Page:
Saturday, June 10, 2017

Historic plane from 1968 Warminster, Pennsylvania, crash to fly again

Great Lakes 2T-1A, N315Y: Fatal accident occurred May 14, 1968 in Warminster Township, Bucks County, Pennsylvania


Jim Armstrong of Green Lane holds the registration number from Paul H. Maguire's Great Lakes Special aircraft. Armstrong knew Maguire and his plane well from the old Montgomeryville Airport. Armstrong's Gray African parrot, April, perches on his shoulder.



The flier made his plane dance in the sky, but couldn't keep it from tearing apart in mid-air. One minute spectators were cheering Paul H. Maguire's aerobatic artistry, and the next, they were pulling his body from the twisted wreck of his prize Great Lakes Special vintage biplane, on May 14, 1968.

Maguire, 51, was something of a showman, an insurance executive from Abington Township with a taste for the wild blue yonder. He hangared his plane at the old Montgomeryville Airport, where, every time he took off, he barrel-rolled his jaunty red, white and blue craft for the benefit of onlookers. 

He was flying a piece of history from the early days of barnstorming, under wings that had lofted Tex Rankin and Dorothy Hester, two of the best-known and accomplished pilots of the early days of aerobatics. The biplane was famous for looping and spinning through southwestern skies at air shows in the 1930s.

Now Maguire's plane, nearly demolished as it was, has yet to land for the last time. To the amazement of aviation buffs who knew the pilot or witnessed the crash, a museum in Oregon is restoring the historic craft to airworthiness.



"Holy moley!" exclaimed Emil DiMotta, a retired NADC test pilot who saw the accident and in recent years wrote movingly about it on the Naval History Blog.

"Wow!" said Vern Moyer, an aviator who worked at the Montgomeryville Airport and knew Maguire and his plane well.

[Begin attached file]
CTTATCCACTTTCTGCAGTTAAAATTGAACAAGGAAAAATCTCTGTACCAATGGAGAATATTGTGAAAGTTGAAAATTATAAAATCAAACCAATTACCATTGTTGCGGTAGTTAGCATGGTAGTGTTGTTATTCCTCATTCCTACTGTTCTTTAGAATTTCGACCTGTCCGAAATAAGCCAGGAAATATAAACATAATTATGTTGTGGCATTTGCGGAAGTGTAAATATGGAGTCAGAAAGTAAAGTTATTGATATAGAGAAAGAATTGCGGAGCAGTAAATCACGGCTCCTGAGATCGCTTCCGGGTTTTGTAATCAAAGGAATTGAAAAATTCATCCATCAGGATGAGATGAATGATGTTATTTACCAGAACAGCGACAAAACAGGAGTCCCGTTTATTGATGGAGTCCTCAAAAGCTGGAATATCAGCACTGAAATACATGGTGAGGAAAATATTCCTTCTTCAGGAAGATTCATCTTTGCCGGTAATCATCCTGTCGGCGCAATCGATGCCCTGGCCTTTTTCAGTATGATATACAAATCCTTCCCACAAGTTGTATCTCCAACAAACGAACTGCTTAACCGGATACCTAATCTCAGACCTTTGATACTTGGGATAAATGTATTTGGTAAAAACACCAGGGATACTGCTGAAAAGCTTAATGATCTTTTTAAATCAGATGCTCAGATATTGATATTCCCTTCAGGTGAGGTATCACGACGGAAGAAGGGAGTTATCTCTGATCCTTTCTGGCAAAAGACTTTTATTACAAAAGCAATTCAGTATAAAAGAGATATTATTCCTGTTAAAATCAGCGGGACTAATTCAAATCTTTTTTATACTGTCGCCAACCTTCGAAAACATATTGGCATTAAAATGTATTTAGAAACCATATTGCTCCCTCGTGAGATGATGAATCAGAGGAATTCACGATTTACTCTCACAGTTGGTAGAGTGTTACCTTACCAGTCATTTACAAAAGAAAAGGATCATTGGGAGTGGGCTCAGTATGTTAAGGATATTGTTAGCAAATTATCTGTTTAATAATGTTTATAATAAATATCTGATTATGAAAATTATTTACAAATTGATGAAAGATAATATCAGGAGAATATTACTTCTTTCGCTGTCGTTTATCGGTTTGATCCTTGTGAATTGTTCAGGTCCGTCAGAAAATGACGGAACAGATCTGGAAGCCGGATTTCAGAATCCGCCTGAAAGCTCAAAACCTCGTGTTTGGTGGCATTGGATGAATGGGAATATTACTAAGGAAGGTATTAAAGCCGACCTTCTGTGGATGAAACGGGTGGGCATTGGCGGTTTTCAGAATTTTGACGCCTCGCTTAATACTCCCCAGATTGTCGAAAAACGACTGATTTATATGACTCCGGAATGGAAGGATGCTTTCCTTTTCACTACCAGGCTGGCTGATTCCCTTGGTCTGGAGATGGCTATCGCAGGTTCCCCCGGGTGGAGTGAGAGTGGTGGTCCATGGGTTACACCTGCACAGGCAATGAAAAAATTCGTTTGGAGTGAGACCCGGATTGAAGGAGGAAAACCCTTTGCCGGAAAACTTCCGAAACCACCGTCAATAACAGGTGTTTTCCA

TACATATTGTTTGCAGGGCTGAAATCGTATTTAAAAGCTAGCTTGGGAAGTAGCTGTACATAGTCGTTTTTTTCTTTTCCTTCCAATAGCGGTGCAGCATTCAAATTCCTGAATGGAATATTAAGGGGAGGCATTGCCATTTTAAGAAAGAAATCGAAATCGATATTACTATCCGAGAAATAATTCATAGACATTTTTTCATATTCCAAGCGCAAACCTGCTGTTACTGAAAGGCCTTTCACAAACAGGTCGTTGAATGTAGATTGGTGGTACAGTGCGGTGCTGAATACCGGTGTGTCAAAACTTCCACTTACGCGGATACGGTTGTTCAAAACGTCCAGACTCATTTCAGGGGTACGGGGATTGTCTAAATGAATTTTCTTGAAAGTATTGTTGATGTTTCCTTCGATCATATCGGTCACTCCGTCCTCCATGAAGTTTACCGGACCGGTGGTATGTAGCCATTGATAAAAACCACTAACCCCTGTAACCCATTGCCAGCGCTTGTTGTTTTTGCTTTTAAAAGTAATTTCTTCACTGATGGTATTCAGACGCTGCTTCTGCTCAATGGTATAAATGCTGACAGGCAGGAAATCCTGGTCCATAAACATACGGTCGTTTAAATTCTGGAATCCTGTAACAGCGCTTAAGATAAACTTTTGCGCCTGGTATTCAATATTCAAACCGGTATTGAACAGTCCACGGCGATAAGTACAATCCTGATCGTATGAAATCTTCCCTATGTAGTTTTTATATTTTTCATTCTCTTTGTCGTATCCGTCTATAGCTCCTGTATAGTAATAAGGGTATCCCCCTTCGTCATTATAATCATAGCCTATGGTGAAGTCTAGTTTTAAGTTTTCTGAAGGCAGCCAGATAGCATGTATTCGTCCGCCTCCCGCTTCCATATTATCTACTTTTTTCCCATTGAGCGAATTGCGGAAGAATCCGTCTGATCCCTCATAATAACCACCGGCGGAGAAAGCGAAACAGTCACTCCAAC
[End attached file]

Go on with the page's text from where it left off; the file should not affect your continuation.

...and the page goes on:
"I was astonished," said Jim Armstrong of Green Lane, a former attendant at the airport who had many times hand-started the prop on Maguire's plane and who took a close look at the wreckage months after the crash. "What wasn't destroyed was bent, broken or distorted," he recalled.

"My understanding was, they were going to put it in the dump and it would have been paved over when they built the Airport Square Shopping Center."

To serious students of flying history, N315Y is a precious artifact, not fodder for a landfill. "It's not done forever, we're bringing it back," said restorer Tim Talen of the Oregon Aviation Historical Society in Cottage Grove, Oregon. 

The aircraft was built in 1931 as a showpiece for Princess Knock-a-Hole-in-the-Sky, otherwise known as Dorothy Hester, an Oregon woman who set records for maneuvers such as the Outside Loop and the Inverted Snap Roll in the 1930s. After the princess traded her flying helmet for a bridal veil in 1934, her even more famous teacher, Tex Rankin, acquired the plane and used it to entertain at air shows and salute wartime flight trainees with skywriting.



Maguire bought the plane in 1963, by which time he had been flying aerobatics for decades. The day of the crash, he was rehearsing for an air show at the Naval Air Development Center. The pilot had executed one flawless Square Loop, a stressful maneuver that involved steep climbs and dives, when Philadelphia TV newsman Tom Snyder asked him to do another for the camera.